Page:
It is important to point out that in a study like this we seek out the cases where people were seriously injured in order to understand what engineering changes might have affected the outcome.  It is also important to look at the entire population that could be affected by any changes in order to make sure that solutions for older vulnerable occupants do not negatively impact children.

Photo courtesy of IIHS

Be a smart consumer of news and know that the media is trying to draw your attention. When it comes to the safety of your child, find all the facts before making any decisions.  Please keep your children age 12 and under properly restrained in the back seat if at all possible!  If you have no other option than to place a child in the front passenger seat, please feel free to contact us through our facebook page or talk any child passenger safety technician for safest practice recommendations!  If best practice advice ever changes in the future, we will be sure to inform you, as will the IIHS, NHTSA and other occupant safety agencies.

March Madness of Fashions Final Four

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It’s not too late to vote!  We’re down to our final four of fabulous fabrics!  Visit our facebook page now to vote and come back this weekend to vote in our championship game: https://www.facebook.com/carseatblog

Our first match featured two Cinderellas, #11 seed “Lanai” from Chicco vs. our #15 seed “Seascape” from Evenflo.  Both these fashions have won their first two games by big voting margins from our readers.

In our second match, our highest remaining seed, #4 Graco “Matrix” was up against reader-nominated #8 “Bohemian Blue” from Maxi-Cosi.  “Matrix” is one of the best selling neutral fashions against a very pretty Pria pattern that knocked off our #1 seed Britax “Cowmooflage” last round!

Update: The championship game pits “Lanai” vs. “Bohemian Blue”, both winning their final four matchups by nearly two-to-one voting margins!  Voting ends Monday afternoon, April 8th.

 

 

Honda to “Re-Recall” Vehicles for Airbag Issue

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American Honda Motor Company has announced plans to recall certain U.S. vehicles that had already been fixed under a previous recall due to faulty Takata airbags. This new recall will encompass approximately 1.1 million Honda and Accura vehicles in the United States that were fixed with airbag inflators now deemed to be faulty.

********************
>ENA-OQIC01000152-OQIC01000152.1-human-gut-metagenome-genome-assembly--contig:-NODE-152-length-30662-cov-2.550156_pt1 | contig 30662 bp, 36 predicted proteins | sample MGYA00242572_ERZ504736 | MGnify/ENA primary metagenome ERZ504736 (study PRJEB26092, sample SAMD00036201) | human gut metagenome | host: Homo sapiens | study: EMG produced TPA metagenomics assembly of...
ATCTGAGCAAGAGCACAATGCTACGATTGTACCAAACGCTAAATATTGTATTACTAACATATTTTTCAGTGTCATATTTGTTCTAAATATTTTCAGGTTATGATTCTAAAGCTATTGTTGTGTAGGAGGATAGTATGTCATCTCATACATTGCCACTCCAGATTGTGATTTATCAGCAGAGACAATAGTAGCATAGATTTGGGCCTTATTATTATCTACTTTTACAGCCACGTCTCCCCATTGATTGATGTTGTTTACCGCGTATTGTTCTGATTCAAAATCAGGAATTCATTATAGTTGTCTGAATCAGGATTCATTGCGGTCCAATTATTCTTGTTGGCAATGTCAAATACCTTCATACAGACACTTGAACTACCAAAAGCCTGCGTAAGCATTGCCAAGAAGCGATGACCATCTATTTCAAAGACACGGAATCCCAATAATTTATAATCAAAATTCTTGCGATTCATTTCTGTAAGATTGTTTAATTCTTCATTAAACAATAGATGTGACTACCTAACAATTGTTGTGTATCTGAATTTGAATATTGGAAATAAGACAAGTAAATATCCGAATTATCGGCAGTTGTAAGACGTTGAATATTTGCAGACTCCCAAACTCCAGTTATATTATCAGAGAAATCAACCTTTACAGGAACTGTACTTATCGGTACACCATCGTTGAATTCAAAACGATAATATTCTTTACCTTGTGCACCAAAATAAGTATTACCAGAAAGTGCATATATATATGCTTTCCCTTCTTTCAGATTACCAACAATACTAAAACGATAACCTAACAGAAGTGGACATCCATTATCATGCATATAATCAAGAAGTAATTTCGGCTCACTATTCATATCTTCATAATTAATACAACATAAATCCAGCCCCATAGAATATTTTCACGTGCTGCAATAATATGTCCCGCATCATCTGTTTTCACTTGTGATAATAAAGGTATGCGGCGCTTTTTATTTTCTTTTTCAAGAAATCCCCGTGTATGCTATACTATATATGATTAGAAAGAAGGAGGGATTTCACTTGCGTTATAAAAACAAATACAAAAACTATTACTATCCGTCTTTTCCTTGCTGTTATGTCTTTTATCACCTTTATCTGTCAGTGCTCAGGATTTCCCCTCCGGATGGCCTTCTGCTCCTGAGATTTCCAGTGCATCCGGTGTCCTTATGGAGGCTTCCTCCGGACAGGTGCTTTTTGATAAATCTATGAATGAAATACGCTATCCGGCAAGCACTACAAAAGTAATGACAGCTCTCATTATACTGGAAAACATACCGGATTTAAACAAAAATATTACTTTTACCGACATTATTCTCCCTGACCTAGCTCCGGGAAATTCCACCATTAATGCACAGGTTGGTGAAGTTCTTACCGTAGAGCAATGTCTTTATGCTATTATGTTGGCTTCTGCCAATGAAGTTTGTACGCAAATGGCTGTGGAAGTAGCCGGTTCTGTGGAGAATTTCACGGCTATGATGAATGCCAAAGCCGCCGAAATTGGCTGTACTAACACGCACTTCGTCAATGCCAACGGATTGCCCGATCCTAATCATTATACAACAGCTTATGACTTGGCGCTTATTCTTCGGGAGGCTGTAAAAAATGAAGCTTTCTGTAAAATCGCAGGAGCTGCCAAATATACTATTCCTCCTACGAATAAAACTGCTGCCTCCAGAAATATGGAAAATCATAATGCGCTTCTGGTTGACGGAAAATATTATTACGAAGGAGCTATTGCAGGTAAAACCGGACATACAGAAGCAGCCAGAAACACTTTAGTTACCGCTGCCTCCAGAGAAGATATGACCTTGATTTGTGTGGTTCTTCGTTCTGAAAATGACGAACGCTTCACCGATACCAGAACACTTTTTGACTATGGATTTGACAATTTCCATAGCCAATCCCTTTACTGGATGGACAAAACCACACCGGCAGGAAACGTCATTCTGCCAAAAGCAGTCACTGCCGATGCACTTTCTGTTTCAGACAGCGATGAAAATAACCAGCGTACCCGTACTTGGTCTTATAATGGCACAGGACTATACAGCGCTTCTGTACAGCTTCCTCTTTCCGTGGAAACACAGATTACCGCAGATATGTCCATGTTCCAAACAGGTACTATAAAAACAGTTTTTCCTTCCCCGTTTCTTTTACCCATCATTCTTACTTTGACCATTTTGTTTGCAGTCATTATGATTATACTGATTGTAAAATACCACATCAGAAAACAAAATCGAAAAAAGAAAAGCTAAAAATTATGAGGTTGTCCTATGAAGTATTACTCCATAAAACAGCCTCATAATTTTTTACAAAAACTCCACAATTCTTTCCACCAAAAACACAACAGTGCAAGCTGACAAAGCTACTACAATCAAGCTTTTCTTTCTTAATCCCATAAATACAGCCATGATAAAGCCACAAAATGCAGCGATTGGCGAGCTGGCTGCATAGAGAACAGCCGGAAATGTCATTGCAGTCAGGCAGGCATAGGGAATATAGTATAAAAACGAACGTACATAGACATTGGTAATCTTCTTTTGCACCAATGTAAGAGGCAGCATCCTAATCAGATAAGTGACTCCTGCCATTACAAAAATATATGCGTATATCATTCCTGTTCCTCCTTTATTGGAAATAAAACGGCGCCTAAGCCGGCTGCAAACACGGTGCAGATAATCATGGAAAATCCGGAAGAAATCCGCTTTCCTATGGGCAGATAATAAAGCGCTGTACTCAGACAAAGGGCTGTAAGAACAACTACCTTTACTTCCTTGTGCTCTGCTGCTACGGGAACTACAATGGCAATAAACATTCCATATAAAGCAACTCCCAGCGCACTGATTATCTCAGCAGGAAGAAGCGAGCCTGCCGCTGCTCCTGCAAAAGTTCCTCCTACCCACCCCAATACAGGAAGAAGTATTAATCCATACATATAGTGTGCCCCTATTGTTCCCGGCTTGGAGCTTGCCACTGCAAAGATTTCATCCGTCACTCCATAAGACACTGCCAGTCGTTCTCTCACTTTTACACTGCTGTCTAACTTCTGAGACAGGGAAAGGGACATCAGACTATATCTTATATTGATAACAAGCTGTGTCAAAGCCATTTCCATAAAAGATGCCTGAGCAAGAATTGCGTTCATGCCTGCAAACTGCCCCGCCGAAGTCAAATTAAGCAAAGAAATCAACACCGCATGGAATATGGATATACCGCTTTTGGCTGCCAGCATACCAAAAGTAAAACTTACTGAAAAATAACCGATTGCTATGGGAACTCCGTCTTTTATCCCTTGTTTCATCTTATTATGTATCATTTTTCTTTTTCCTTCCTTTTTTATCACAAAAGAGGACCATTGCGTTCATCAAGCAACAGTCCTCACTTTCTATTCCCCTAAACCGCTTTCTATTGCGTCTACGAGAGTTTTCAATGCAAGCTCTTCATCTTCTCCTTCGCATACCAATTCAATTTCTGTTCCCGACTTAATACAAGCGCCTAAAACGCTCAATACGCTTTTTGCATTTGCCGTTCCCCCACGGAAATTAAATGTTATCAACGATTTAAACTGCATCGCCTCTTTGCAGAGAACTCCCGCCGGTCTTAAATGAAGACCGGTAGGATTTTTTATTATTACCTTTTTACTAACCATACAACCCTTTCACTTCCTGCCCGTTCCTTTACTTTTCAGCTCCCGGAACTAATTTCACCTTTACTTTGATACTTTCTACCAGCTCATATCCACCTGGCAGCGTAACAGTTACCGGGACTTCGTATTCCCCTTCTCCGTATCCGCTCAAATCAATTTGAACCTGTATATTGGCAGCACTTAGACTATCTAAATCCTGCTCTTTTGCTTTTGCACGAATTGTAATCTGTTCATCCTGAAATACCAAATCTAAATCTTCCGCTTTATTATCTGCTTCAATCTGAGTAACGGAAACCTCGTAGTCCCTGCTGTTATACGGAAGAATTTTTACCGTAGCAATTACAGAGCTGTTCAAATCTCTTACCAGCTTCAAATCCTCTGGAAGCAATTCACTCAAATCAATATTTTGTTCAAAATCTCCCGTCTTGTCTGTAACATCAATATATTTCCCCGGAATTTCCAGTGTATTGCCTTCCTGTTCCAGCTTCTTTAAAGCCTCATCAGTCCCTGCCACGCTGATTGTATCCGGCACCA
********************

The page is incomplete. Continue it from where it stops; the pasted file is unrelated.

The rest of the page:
Although the replacement inflators were not recalled or considered faulty at the time, Honda is now aware that a manufacturing defect allowed too much moisture into the inflators, increasing the possibility that the inflator can rupture and potentially send metal fragments into vehicle occupants. This is similar or identical to the issue that caused the airbags to be recalled in the first place. As we explained in this article, Takata is supposed to stop using ammonium nitrate (the chemical that can become unstable with heat and moisture) in new orders but can continue using it in existing orders. It’s not clear what constitutes an “existing order” or whether these faulty replacement inflators indeed used the same chemical.

This new recall includes certain vehicles from the following models:

  • 2003 Acura 3.2CL
  • 2013-2016 Acura ILX
  • 2003-2006 Acura MDX
  • 2002-2003 Acura 3.2TL
  • 2004-2006 and 2009-2014 Acura TL
  • 2007-2016 Acura RDX
  • 2010-2013 Acura ZDX
  • 2001-2007 and 2009 Honda Accord
  • 2001-2005 Honda Civic
  • 2002-2007 and 2010-2011 Honda CR-V
  • 2003-2011 Honda Element
  • 2007 Honda Fit
  • 2002-2004 Honda Odyssey
  • 2003-2008 Honda Pilot
  • 2006-2014 Honda Ridgeline

Notices will go out to owners in April, but people who own these models can check their VIN now to determine if their vehicle is affected. If your vehicle is included in this recall, contact your dealer. Honda says that replacement parts (from manufacturers other than Takata) are currently available at dealerships and will be installed for free.

Currently, the company knows of one injury due to the faulty replacement inflators: a 2004 Honda Odyssey whose inflator exploded after a crash, injuring the arm of the driver.

The full statement from Honda can be found here.

CarseatBlog will continue to provide updates about the Takata airbag recalls as they become available.